256 pages, 2 tables
Although natural resource management is a major concern in recent Canadian policy literature, analysts have devoted little attention to parks and protected areas. "Taking the Air" remedies this gap: it scrutinizes the policy-making process for national parks since the mid-1950s and interrogates the rationale and policies that govern them.
Paul Kopas argues that national parks and park policy reflect not only environmental concerns but also Canadian political and social attitudes. "Taking the Air" analyzes the role and contribution of various policy participants, including bureaucrats, the general public, interest groups, Aboriginal peoples, and the courts. These groups' agendas play out against a background of ideas that influence the shape and weight of their contributions.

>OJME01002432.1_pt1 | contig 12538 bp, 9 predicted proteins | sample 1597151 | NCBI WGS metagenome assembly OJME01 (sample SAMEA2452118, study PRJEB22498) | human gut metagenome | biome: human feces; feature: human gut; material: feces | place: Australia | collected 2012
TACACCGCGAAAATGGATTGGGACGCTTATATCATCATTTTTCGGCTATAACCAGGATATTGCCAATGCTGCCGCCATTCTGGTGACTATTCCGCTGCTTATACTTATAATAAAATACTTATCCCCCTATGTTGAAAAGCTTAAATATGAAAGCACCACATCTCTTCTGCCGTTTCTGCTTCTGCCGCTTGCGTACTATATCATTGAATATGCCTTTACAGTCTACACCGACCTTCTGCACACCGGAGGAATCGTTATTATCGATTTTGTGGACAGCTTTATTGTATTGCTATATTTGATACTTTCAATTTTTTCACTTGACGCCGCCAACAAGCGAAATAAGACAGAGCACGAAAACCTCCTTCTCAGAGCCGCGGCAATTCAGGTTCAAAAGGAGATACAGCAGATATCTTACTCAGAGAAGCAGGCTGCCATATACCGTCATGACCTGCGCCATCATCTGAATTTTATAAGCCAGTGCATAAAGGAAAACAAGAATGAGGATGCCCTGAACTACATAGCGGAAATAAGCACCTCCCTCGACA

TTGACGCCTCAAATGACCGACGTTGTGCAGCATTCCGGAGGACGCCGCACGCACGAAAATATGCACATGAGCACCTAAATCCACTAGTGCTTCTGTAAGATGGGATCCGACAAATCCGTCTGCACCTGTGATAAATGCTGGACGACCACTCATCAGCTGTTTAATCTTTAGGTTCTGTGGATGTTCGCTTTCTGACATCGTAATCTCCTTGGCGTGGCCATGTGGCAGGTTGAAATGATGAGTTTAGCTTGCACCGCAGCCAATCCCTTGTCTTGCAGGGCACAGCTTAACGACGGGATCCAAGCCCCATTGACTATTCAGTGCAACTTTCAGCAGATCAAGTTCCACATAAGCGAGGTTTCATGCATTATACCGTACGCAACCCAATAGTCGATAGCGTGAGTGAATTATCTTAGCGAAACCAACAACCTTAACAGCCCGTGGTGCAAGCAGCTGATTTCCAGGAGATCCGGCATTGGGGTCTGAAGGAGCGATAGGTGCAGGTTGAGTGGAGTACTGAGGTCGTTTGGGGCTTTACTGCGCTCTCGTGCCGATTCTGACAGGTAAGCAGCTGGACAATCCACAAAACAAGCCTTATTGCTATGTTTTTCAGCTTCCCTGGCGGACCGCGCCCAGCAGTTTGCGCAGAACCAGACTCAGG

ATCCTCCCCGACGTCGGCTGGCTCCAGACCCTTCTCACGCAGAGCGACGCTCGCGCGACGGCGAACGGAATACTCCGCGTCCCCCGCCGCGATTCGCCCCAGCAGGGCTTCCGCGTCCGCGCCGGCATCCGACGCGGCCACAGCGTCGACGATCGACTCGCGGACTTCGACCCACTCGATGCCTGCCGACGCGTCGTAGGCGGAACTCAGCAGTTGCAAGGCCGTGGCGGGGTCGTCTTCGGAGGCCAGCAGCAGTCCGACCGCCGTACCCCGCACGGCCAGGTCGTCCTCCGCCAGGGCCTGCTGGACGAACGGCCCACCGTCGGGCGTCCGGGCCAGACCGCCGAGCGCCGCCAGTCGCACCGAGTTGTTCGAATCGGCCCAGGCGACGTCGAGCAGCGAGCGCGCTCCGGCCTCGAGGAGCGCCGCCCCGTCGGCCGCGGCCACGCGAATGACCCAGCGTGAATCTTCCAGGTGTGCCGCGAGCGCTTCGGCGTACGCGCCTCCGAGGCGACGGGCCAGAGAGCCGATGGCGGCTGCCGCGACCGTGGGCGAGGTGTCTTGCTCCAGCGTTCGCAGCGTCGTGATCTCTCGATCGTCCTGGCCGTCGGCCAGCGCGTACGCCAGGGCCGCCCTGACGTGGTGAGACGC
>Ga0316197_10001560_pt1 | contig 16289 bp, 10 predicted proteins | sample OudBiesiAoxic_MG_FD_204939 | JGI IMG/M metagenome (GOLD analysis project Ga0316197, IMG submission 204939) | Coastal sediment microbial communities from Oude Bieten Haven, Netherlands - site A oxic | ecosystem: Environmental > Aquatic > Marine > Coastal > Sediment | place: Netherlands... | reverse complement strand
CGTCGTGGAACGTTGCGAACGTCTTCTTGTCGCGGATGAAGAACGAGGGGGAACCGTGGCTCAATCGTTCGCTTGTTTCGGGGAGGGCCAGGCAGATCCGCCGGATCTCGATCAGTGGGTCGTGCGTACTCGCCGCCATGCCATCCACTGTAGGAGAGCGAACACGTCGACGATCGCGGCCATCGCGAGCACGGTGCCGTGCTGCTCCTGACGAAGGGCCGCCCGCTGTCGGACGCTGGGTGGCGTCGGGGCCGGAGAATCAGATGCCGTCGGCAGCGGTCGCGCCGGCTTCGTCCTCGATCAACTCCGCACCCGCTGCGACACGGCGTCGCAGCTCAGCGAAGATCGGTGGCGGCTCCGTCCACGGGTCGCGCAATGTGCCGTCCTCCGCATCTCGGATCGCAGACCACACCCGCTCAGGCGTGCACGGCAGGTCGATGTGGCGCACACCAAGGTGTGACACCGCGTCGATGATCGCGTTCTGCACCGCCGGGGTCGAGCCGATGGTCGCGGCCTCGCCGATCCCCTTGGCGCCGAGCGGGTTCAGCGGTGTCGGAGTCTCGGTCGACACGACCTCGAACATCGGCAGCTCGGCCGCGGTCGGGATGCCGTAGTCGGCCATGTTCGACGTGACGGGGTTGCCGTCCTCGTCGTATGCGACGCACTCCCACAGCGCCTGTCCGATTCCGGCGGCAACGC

In the context of Canadian nation-building and environmental policy, this book will be useful to policy analysts, planners, academics, and students in fields ranging from environmental studies to tourism and recreation. It will also interest general readers concerned with Canada's parks and environment.
An important contribution to our understanding of national park policy in Canada. - Prof. Rick Rollins, co-editor of Parks and Protected Areas in Canada: Planning and Management
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